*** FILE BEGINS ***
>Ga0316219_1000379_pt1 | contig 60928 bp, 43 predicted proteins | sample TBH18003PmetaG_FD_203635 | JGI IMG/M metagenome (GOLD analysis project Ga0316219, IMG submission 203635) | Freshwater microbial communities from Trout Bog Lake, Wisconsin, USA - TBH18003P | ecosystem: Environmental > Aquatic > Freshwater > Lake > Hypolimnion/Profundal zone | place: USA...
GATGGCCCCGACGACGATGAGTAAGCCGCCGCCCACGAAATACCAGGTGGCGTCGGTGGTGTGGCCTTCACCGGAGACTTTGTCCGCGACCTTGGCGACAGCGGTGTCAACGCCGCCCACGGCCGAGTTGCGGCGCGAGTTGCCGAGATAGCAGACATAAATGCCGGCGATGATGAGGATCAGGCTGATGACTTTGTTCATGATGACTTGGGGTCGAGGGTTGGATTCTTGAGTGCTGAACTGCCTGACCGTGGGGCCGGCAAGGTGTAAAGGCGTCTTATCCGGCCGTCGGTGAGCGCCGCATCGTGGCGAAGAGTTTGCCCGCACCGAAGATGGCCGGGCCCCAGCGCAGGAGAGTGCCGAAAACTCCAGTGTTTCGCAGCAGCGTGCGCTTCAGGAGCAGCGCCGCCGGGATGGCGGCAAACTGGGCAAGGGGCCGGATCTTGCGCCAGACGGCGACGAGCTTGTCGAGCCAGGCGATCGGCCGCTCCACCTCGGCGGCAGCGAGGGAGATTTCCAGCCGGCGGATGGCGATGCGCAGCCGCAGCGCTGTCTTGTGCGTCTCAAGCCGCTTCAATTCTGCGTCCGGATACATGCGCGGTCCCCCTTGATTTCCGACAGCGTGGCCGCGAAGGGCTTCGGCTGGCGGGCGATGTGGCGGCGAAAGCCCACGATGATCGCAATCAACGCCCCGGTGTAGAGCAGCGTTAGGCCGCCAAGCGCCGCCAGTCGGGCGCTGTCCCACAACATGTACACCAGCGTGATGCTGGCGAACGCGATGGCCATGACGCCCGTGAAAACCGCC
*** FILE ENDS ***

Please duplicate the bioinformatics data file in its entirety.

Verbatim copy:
>Ga0316219_1000379_pt1 | contig 60928 bp, 43 predicted proteins | sample TBH18003PmetaG_FD_203635 | JGI IMG/M metagenome (GOLD analysis project Ga0316219, IMG submission 203635) | Freshwater microbial communities from Trout Bog Lake, Wisconsin, USA - TBH18003P | ecosystem: Environmental > Aquatic > Freshwater > Lake > Hypolimnion/Profundal zone | place: USA...
GATGGCCCCGACGACGATGAGTAAGCCGCCGCCCACGAAATACCAGGTGGCGTCGGTGGTGTGGCCTTCACCGGAGACTTTGTCCGCGACCTTGGCGACAGCGGTGTCAACGCCGCCCACGGCCGAGTTGCGGCGCGAGTTGCCGAGATAGCAGACATAAATGCCGGCGATGATGAGGATCAGGCTGATGACTTTGTTCATGATGACTTGGGGTCGAGGGTTGGATTCTTGAGTGCTGAACTGCCTGACCGTGGGGCCGGCAAGGTGTAAAGGCGTCTTATCCGGCCGTCGGTGAGCGCCGCATCGTGGCGAAGAGTTTGCCCGCACCGAAGATGGCCGGGCCCCAGCGCAGGAGAGTGCCGAAAACTCCAGTGTTTCGCAGCAGCGTGCGCTTCAGGAGCAGCGCCGCCGGGATGGCGGCAAACTGGGCAAGGGGCCGGATCTTGCGCCAGACGGCGACGAGCTTGTCGAGCCAGGCGATCGGCCGCTCCACCTCGGCGGCAGCGAGGGAGATTTCCAGCCGGCGGATGGCGATGCGCAGCCGCAGCGCTGTCTTGTGCGTCTCAAGCCGCTTCAATTCTGCGTCCGGATACATGCGCGGTCCCCCTTGATTTCCGACAGCGTGGCCGCGAAGGGCTTCGGCTGGCGGGCGATGTGGCGGCGAAAGCCCACGATGATCGCAATCAACGCCCCGGTGTAGAGCAGCGTTAGGCCGCCAAGCGCCGCCAGTCGGGCGCTGTCCCACAACATGTACACCAGCGTGATGCTGGCGAACGCGATGGCCATGACGCCCGTGAAAACCGCC